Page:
Skip to content

Advertisement

  • Research article
  • Open Access

Prevalence of hepatitis E virus infection in wild boars from Spain: a possible seasonal pattern?

  • 1Email authorView ORCID ID profile,
  • 1,
  • 1,
  • 2,
  • 1,
  • 2,
  • 1,
  • 2,
  • 3 and
  • 1, 4
BMC Veterinary ResearchBMC series – open, inclusive and trusted201814:54

https://doi.org/10.1186/s12917-018-1377-4

  • Received: 21 November 2017
  • Accepted: 15 February 2018
  • Published:

Abstract

Background

It has been shown that wildlife can serve as natural reservoirs of hepatitis E virus (HEV). The wild boar (Sus scrofa) is probably the main natural reservoir of HEV and could therefore represent an important route of transmission in Europe, especially in regions where game meat is widely consumed. We evaluated the prevalence of HEV infection in wild boar in the south of Spain, with the aim of identifying associated risk factors. A cross-sectional study that included hunted wild boar was carried out during the 2015/2016 hunting season (October 15 to February 15) in Andalusia (southern Spain). The outcome variable was HEV infection, defined as amplification of HEV RNA in serum by RT-PCR.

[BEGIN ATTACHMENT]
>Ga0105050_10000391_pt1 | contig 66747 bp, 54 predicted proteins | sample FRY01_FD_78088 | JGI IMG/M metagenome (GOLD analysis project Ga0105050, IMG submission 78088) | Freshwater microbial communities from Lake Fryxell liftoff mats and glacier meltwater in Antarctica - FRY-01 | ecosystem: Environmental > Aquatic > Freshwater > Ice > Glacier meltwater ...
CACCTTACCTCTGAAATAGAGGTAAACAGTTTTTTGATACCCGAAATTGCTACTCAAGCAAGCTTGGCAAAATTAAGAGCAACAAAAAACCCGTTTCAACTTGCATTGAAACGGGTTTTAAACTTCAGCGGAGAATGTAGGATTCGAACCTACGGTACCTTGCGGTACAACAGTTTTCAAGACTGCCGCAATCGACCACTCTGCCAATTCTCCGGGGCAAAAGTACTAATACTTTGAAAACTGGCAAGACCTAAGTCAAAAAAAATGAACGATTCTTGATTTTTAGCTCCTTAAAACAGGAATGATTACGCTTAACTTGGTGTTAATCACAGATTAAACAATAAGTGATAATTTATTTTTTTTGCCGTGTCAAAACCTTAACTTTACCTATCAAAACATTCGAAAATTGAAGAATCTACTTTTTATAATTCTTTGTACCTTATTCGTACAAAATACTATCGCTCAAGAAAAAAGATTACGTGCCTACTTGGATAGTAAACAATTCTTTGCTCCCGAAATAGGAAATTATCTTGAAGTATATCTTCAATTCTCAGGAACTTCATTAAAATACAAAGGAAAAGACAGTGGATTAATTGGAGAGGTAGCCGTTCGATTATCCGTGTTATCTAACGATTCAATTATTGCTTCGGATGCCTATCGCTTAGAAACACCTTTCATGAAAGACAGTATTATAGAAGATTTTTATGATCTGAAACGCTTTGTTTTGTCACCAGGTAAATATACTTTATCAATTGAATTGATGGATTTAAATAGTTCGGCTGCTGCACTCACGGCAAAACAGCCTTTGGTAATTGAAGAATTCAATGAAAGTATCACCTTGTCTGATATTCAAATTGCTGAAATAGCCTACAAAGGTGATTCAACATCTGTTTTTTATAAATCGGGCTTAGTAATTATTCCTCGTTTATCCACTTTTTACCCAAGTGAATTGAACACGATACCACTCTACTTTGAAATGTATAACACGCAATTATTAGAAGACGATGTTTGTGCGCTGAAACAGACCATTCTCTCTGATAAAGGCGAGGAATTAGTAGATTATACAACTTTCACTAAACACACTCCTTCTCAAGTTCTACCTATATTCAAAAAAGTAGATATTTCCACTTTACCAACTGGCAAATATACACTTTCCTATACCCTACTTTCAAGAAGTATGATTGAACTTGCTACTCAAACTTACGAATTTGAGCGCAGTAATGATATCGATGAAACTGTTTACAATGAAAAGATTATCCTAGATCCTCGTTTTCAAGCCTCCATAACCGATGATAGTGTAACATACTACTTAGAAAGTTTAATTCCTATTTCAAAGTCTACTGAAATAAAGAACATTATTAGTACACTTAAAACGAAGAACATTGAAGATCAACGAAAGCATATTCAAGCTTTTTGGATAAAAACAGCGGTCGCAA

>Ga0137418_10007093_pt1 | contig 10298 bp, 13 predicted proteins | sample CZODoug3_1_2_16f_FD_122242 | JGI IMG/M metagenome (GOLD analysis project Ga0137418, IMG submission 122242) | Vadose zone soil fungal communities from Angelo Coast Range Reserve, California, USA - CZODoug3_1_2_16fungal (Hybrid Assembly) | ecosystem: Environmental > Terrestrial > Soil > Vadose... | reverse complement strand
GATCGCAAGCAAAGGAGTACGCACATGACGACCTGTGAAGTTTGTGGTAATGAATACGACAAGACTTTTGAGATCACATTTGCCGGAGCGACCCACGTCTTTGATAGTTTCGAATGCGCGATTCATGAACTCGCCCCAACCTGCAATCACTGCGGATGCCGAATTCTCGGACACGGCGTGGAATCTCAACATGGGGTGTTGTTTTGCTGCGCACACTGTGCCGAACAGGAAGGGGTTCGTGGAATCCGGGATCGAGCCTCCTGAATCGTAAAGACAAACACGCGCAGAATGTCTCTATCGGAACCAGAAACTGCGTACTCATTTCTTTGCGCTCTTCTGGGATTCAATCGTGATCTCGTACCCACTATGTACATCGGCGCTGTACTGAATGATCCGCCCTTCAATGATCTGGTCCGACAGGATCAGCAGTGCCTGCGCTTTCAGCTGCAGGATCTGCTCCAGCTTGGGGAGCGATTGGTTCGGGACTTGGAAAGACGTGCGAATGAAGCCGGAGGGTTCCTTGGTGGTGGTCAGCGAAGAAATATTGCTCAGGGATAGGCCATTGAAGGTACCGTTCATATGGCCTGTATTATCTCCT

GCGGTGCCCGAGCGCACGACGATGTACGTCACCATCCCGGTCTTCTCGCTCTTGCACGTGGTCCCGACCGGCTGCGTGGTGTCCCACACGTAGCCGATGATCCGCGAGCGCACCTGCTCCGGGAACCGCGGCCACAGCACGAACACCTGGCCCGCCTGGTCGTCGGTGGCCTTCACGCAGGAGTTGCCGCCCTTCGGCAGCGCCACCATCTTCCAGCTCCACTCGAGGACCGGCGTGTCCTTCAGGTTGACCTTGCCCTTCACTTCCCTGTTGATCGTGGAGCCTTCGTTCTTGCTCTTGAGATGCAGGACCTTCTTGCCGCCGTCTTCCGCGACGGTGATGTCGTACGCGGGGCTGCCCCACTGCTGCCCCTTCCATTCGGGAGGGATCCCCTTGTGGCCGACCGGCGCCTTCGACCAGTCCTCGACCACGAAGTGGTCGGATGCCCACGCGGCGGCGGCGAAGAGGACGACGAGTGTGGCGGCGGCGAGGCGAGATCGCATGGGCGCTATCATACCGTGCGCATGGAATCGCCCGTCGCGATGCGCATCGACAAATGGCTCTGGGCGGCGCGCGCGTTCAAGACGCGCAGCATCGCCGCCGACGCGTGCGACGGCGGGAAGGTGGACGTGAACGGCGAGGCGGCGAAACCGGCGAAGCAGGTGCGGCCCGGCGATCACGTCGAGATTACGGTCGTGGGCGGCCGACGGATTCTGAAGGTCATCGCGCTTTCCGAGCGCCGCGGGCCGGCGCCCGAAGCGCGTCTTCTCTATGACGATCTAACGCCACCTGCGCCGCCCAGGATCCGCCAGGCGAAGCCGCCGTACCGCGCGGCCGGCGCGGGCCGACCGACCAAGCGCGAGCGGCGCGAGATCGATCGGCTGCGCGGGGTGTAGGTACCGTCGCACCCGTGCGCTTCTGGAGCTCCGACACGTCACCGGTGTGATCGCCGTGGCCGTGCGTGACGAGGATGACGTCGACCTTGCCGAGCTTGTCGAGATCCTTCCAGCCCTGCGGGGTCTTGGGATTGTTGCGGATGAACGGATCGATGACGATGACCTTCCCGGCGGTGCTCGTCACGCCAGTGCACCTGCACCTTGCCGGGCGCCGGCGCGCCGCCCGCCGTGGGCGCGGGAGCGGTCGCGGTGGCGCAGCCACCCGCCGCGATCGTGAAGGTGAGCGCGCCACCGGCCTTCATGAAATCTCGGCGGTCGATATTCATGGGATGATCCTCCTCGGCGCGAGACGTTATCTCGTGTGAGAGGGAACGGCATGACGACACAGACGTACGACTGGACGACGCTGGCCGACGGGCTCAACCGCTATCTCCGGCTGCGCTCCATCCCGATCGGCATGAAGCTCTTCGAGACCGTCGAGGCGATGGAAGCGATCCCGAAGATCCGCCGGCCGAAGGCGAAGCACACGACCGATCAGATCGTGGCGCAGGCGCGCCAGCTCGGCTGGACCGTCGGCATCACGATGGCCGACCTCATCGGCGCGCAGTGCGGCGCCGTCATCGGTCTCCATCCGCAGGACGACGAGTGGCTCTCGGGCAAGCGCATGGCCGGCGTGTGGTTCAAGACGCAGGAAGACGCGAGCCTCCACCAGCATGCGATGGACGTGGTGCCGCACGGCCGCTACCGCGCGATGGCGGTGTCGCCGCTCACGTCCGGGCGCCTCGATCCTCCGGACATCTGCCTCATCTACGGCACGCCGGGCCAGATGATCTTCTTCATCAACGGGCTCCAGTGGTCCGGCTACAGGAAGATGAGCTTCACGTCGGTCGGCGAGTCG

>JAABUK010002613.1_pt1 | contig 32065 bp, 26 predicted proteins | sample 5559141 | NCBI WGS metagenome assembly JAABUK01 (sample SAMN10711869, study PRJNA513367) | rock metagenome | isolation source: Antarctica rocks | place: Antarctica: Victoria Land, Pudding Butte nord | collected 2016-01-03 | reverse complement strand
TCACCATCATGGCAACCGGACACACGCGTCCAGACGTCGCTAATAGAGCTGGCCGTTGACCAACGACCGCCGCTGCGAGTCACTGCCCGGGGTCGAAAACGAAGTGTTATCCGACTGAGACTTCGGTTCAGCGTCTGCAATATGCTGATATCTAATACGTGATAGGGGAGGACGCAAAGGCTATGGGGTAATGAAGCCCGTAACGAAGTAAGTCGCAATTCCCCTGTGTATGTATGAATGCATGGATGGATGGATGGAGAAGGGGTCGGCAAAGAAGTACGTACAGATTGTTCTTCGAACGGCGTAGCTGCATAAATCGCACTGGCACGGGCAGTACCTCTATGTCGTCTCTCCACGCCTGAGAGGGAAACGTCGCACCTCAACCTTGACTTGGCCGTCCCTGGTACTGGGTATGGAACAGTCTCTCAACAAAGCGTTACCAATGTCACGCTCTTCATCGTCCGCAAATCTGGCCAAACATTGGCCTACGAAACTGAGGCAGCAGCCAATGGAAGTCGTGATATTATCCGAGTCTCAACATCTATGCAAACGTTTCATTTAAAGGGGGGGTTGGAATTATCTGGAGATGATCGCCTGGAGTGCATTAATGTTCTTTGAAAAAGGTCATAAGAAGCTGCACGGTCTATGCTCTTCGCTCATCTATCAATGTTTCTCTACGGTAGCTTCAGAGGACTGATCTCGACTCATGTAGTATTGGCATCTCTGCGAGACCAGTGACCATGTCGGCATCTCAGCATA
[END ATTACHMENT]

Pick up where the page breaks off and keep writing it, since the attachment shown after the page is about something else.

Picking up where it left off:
Results

A total of 142 animals, selected from 12 hunting areas, were included and formed the study population. Thirty-three wild boars (23.2%; 95% CI: 16.8%–30.7%) were positive for HEV infection. Prevalence peaked in October and November, then gradually declined until the end of December. After multivariate analysis, only hunting date was independently associated with HEV infection across sex and age.

Conclusions

Our study found a relatively high prevalence of HEV infection in wild boar in the south of Spain, suggesting that prevalence may depend on the season when the animal is hunted. In consequence, the potential risk of zoonotic transmission could fluctuate.